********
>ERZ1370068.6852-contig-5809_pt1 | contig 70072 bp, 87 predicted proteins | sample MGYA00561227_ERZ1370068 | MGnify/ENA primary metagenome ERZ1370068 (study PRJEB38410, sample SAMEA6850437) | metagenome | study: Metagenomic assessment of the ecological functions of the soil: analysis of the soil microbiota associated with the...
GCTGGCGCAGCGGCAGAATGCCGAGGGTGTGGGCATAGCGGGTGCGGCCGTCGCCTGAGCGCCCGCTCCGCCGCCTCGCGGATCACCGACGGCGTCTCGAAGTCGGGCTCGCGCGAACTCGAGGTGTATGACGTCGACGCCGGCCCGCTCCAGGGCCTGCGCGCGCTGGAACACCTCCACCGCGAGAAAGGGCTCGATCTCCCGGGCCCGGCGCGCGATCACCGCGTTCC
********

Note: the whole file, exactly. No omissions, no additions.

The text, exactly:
>ERZ1370068.6852-contig-5809_pt1 | contig 70072 bp, 87 predicted proteins | sample MGYA00561227_ERZ1370068 | MGnify/ENA primary metagenome ERZ1370068 (study PRJEB38410, sample SAMEA6850437) | metagenome | study: Metagenomic assessment of the ecological functions of the soil: analysis of the soil microbiota associated with the...
GCTGGCGCAGCGGCAGAATGCCGAGGGTGTGGGCATAGCGGGTGCGGCCGTCGCCTGAGCGCCCGCTCCGCCGCCTCGCGGATCACCGACGGCGTCTCGAAGTCGGGCTCGCGCGAACTCGAGGTGTATGACGTCGACGCCGGCCCGCTCCAGGGCCTGCGCGCGCTGGAACACCTCCACCGCGAGAAAGGGCTCGATCTCCCGGGCCCGGCGCGCGATCACCGCGTTCC